Beyond BLS

September 2014

Millennials after the Great Recession

Scott Berridge

An often-discussed topic regarding the Great Recession is its effects on millennials. The recession has caused them to defer decisions about home and car purchases and also marriage. The decisions millennials make now in the aftermath of the recession’s effects can reverberate for years. In “The economic plight of millennials” (Federal Reserve Bank of Atlanta, EconSouth, January–April 2014), author Mark Carter looks at the financial hardships facing millennials.

Millennials—defined as people born after 1980—are straying from historic patterns, and this is having a negative impact on the wider economy. Preceding generations purchased houses and got married earlier. According to Pew data, as of 2012, 36 percent of young adults ages 18 to 31 were living with their parents. In 2007, 30 percent of this age group were married, but in 2012, only 25 percent were married. Using BLS data, the author shows that young people ages 16 to 24 had an unemployment rate of 15.5 percent in 2013 and 14.2 in early 2014, leaving many of them unable to rent apartments and purchase or furnish homes. In contrast, the unemployment rate for people ages 25 and over was 5.4 percent in early 2014.

While facing difficulties in the labor market, many millennials are also dealing with the burden of high student debt. More young adults are taking on loans to pay for their education than did previous generations. According to New York Federal Reserve Board data quoted by the author, since 2005 the educational debt of Americans under age 30 has increased from about $13,000 to $21,000. While every other type of debt decreased among the general population since the recession began, student debt has increased; by 2012, it totaled more than $1 trillion. Yet despite the cost of acquiring an education, young adults are generally glad they did: around 90 percent of those who took out an education loan say their indebtedness has been worth it, according to Pew. The Pew survey data back their thinking, with millennials who have at least a bachelor’s degree earning about $17,000 more per year than millennials who have only a high school degree. While higher education offers better prospects of higher income, the cost of that education is delaying entry to the housing market, which is a major driver of the overall economy.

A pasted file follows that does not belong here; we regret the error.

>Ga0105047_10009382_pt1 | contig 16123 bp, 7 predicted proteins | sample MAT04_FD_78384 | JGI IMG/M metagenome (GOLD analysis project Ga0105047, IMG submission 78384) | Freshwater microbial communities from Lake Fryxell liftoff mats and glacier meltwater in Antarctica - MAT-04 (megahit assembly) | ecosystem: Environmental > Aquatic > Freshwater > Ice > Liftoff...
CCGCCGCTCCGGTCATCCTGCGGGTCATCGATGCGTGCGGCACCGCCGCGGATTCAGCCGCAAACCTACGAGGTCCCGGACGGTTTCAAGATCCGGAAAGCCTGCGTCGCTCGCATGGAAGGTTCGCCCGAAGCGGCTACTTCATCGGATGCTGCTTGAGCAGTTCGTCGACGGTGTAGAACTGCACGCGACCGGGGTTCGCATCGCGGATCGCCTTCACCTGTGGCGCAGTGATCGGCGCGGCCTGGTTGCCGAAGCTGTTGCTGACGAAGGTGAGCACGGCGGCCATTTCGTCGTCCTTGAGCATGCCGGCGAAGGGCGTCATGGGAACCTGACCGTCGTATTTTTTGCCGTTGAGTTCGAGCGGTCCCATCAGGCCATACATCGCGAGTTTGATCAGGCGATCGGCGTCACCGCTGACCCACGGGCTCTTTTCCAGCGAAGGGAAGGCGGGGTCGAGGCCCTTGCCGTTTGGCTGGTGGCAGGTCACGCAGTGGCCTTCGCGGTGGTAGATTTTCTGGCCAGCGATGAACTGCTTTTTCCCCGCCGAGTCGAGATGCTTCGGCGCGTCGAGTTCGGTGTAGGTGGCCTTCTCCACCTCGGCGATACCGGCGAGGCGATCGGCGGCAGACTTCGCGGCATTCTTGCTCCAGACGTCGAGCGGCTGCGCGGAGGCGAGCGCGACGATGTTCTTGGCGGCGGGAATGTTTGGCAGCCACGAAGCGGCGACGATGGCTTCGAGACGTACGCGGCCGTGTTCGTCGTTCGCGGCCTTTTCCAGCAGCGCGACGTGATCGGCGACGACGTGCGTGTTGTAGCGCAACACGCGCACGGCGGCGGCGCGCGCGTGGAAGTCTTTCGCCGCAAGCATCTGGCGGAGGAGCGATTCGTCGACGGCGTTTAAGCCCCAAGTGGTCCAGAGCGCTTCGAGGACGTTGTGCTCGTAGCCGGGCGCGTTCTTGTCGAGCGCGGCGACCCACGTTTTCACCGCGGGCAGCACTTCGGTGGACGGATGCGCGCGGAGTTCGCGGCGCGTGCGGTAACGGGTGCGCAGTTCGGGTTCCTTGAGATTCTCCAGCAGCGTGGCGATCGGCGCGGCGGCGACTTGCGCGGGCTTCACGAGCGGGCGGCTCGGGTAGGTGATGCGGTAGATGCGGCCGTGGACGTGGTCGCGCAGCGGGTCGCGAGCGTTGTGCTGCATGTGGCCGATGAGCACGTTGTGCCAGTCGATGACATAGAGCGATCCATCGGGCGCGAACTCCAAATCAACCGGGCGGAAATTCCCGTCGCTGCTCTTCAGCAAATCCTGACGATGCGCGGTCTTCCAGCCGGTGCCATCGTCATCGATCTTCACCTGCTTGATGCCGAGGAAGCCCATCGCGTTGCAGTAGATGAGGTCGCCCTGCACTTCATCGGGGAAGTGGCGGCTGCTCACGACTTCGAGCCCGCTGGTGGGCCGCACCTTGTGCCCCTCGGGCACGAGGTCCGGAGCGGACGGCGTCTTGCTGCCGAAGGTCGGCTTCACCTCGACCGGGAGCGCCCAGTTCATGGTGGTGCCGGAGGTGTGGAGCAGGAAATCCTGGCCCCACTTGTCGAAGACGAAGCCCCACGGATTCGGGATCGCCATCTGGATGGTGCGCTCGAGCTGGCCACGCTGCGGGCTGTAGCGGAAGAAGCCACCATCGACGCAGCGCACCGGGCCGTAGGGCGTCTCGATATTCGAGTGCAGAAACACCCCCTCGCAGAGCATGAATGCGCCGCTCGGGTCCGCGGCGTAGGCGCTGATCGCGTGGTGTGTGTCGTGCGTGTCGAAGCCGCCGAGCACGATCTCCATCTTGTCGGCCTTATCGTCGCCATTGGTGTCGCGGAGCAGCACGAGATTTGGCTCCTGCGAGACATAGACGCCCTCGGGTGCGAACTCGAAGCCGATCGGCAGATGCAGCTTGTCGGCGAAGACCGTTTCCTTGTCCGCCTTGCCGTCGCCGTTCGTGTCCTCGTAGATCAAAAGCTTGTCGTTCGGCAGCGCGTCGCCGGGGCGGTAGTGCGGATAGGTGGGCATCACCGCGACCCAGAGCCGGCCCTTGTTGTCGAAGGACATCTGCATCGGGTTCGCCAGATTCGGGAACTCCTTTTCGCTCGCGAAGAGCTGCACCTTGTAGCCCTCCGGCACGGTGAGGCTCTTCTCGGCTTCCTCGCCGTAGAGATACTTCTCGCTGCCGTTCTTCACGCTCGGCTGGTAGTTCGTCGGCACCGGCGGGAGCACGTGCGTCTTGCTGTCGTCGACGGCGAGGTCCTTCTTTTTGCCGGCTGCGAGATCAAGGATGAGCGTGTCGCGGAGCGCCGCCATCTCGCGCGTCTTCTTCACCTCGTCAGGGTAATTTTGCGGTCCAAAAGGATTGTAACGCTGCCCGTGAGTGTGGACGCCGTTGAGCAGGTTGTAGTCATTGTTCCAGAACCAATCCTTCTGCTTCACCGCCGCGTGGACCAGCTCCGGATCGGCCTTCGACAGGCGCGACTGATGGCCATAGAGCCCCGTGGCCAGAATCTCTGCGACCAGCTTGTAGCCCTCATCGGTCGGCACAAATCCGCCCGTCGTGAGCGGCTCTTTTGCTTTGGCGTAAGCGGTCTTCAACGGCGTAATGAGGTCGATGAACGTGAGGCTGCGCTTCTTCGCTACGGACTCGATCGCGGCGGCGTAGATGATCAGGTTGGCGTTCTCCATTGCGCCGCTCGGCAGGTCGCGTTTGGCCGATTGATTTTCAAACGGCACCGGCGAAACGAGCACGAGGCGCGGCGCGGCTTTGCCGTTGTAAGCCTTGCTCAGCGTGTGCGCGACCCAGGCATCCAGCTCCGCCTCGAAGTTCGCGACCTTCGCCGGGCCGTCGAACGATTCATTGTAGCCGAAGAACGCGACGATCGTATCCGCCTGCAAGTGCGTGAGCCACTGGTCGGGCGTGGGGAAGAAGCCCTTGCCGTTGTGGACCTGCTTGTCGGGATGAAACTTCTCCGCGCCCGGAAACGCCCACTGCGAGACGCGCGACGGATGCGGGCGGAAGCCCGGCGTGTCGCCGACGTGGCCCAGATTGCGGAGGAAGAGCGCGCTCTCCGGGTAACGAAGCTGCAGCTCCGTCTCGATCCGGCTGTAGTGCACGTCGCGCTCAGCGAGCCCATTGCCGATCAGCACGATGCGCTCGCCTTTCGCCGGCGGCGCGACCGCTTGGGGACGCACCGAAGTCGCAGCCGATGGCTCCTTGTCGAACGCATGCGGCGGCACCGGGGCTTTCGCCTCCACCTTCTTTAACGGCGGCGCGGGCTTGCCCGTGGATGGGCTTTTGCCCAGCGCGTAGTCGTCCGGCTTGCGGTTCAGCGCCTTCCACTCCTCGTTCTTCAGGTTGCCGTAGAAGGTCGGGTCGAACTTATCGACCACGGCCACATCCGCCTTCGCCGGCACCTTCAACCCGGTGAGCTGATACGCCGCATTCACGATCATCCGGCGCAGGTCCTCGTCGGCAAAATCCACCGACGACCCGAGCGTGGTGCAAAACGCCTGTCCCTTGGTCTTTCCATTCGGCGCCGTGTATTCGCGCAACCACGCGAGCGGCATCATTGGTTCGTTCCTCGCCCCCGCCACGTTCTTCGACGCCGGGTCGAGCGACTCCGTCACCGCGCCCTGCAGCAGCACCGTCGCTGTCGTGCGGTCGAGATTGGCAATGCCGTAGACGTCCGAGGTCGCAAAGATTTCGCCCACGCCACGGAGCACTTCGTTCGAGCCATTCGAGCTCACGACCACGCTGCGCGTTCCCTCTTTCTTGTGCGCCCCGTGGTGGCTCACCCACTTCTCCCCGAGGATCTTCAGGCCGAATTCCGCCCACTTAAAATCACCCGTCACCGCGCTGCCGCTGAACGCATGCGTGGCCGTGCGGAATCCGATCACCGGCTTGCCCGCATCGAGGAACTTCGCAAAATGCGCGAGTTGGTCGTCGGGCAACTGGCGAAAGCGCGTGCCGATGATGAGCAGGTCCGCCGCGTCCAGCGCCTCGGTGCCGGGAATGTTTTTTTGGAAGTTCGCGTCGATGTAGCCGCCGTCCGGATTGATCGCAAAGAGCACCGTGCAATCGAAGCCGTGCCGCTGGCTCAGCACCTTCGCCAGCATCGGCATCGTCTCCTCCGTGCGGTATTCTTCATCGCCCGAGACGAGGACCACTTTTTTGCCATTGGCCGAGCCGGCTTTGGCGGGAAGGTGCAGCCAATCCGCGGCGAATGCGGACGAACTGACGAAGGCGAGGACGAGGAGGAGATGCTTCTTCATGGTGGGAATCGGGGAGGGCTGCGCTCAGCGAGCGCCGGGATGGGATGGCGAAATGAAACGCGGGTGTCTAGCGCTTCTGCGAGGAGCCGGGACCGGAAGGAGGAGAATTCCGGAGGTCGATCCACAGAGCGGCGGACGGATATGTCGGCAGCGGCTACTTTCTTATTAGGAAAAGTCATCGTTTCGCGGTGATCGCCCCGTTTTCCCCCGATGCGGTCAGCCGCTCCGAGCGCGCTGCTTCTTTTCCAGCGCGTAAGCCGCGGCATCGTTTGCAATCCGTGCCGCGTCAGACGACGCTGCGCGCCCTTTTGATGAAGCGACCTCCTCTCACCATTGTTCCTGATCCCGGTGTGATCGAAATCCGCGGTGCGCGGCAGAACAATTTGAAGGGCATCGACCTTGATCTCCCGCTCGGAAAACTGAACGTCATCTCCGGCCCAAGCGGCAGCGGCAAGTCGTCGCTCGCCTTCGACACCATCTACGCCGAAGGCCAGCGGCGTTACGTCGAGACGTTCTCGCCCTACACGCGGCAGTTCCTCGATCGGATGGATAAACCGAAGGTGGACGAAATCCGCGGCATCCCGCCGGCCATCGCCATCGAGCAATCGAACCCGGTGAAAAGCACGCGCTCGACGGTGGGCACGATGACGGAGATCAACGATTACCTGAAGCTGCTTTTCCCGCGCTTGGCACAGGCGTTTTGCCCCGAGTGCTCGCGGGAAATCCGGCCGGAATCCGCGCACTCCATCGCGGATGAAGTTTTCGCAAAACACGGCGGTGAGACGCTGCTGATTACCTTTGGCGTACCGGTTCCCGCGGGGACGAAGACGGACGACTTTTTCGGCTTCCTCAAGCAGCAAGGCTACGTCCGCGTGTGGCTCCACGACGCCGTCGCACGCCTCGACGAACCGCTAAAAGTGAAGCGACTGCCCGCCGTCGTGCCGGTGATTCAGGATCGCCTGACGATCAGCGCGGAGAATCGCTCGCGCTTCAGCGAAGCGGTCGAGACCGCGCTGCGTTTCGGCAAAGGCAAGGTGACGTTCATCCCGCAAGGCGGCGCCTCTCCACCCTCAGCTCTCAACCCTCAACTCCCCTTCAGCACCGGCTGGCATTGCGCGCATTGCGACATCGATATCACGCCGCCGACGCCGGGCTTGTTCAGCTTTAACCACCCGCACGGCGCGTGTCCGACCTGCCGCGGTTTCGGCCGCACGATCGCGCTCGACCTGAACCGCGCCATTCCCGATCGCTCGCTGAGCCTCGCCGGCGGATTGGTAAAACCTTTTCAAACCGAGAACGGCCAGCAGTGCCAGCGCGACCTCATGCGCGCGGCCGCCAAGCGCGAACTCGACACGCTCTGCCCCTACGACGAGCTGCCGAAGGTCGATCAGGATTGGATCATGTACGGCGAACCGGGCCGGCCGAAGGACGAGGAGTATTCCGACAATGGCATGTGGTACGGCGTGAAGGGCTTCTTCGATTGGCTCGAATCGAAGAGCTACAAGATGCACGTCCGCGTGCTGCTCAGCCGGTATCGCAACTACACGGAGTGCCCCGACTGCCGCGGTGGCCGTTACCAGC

The recent recession negatively affected all Americans’ household formation, but it was among young adults that the largest shortfall occurred. Timothy Dunne, an economist for the Atlanta Fed, in 2012 used Current Population Survey data to show that people ages 18 to 24 composed the group with the largest shortfall in expected household formation between 2007 and 2011. The second largest group was made up of people 25 to 34 years of age. Together they accounted for 1.9 million of the 2.6 million total shortfall of expected new households. Similarly, the homeownership rate for these two groups peaked at 44 percent in 2004 but was down to 37 percent by 2011. Basically, a tough labor market and high debt levels are forcing the postponement of major decisions among young adults that will affect them for years to come. But not everything is against this demographic group.

While millennials have acquired more student loan debt than previous generations, they also are better educated. The author also points out that though getting an education may be expensive, not getting one can cost more. Finally, student loan debt of millennials will decrease and their prospects for household formation, car purchases, and general economic participation are expected to pick up as the labor market improves.

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